Well,  I have a small collection of vintage brooches. I have a nice pin by Elzac and some lovely cute novelty pieces. Some were gifts, others were pieces I picked up car boot sales or at vintage stalls.  I don’t have an extensive collection.

Over the years I’ve bought pieces and due to circumstances, I’ve sold them on. It’s really heart breaking sometimes when I think of some of the amazing things I’ve owned. One of my favourite pieces is sentimental. It’s a beautiful gold charm bracelet that my father bought my mother when he was in Singapore in the 50s. It has a matching black and gold musical powder compact. My other favourite piece is a gold horse shoe charm bracelet that my husband bought for me.

Are all your orders custom made one offs?

Many of the brooches  I’ve designed and made as sample pieces to be ordered against. Those pieces are always sold and it’s from those that I get my custom requests. With the brooches, generally people want something that no one else has. I occasionally get asked to make a brooch identical to one I’ve previously made for someone else, but I always discuss the order with my customer and gently nudge them a little bit to have at least a couple of differences in their brooch. After all, if you asked me to design something just for you and we include certain features for sentimental reasons, you won’t want me to then sell lots of duplicates, making your piece one of multiples. 
I love your handmade non-mass produced approach to your jewellery and I applaud your originality .Tell me about the process of making Shantytramp pieces, what materials do you use? 
If I told you that, I’d have to shoot you (winks). Process wise. It usually starts with a sketch. I tend to use the same facial features for each face as they are all part of the same range and I like to have that one thing as the link between all of them.




Same with the size. I make small changes to the shapes (hairstyles, bustline etc) every now and again to keep it fresh and add another aspect as I have quite a few women collecting them and I want them to have some variation to the collection. When I bring out a new design, I do the first one in each design, facing towards to right. After that, they all face left. I make the brooches in layers of crystal resin and each layer has to cure before I do the next one.


This gives depth to the detailing, especially when I’m doing a patterned top. I use gorgeous super twinkly micro glitters which I inlay on some of the brooches. Great fun but very messy. It looks like Tinkerbell has farted after I’ve been doing glitter work! Everything has to be super clean or the resin get particles in it and that ruins it!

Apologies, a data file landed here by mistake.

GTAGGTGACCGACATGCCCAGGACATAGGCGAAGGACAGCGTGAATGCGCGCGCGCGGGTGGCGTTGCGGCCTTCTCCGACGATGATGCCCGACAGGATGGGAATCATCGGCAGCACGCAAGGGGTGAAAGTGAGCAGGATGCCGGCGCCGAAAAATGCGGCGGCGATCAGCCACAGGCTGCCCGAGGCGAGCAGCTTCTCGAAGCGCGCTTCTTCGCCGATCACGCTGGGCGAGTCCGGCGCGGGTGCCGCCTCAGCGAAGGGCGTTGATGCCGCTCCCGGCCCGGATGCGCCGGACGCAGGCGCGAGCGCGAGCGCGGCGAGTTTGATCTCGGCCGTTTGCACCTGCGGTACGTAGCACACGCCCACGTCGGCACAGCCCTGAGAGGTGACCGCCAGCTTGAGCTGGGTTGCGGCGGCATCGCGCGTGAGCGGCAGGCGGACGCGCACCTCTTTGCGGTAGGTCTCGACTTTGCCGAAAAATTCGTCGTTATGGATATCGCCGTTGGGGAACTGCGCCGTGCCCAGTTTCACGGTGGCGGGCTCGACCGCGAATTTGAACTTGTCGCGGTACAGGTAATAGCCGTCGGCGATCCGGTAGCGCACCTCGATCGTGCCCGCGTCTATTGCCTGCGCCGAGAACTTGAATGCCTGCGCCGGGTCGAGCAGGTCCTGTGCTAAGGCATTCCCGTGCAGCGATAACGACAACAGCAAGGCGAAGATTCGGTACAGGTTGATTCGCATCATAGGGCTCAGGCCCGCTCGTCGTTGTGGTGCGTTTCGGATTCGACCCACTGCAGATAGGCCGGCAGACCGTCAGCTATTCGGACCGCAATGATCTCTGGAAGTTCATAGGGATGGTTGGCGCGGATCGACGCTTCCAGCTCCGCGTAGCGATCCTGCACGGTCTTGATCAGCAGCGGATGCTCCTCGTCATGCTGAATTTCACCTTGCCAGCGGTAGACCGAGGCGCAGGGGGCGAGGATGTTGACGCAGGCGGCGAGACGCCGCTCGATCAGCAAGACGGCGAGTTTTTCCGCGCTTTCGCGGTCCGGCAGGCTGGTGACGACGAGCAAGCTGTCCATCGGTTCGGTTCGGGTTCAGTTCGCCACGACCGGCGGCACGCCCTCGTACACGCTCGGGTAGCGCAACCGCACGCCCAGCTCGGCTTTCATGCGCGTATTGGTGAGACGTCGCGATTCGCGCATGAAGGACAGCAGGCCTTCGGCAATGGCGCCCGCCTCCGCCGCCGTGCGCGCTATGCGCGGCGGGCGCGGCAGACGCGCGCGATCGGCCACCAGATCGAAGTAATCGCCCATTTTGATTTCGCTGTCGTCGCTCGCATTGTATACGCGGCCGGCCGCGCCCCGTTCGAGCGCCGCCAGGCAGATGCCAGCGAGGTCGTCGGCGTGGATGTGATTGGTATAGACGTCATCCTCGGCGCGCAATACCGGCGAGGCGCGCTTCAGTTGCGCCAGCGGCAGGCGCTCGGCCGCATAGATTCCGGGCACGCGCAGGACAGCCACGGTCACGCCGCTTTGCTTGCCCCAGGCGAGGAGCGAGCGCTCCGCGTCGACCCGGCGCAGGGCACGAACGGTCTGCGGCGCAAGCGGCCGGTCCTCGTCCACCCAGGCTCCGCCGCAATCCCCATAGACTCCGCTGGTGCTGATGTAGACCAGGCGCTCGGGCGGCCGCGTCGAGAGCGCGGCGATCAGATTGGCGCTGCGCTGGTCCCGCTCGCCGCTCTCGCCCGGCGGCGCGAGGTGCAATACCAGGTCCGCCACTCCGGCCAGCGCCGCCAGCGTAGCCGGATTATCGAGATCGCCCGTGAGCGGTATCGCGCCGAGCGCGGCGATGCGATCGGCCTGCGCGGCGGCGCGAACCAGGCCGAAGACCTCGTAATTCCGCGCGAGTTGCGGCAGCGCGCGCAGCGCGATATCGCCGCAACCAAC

When I’m painting detailing on the brooches, I use a really weeny paint brush and sometimes a pin, just to get the fine lines done right. If I’m not happy with it, I’ll sand it down and start again. I go through phases of trying new techniques and that keeps things fresh. My favourite part, other than the painting, is when I get to add accessories to them. I’ve got a huge amount of salvaged vintage (all eras) jewellery. Usually broken pieces that can’t be repaired. I like using pieces of these to give the brooches a little individuality, 

Shantytramp already seems to have a bit of a cult following.  What do you enjoy most about making your jewellery.

Really? Wow, I don’t even know how to respond to that! I’m amazed. It still blows me away when I get a great review or a message from a customer saying that they’re delighted with their custom piece.  I enjoy mostly making pieces that include parts from broken jewellery that I’ve found in charity shops, car boot sales or from pieces given to me.  It gives me a great feeling when I make something unique for someone.


Who are your customers?
Mainly women who want something a bit special and unique. One of the things I love about the ladies who live vintage is that they enjoy being different. They may like the same style/era, but they all have their own tastes and like to express it.  There’s always been trends within the scene which is natural but none of us want to be wearing completely identical outfits.  

Where can people learn more about your work and purchase their own pieces?
At the moment, the best place to get hold of me, is through Facebook on my fan page Shantytramp or to email me directly. Most of the brooches I’ve made are in my albums on the fan page. 

What do you think of Jools’ handmade brooches? Which one is your favourite? 

Who would you like to see  interviewed in future the Handmade’s Talefeatures? Feel free to add your suggestions below!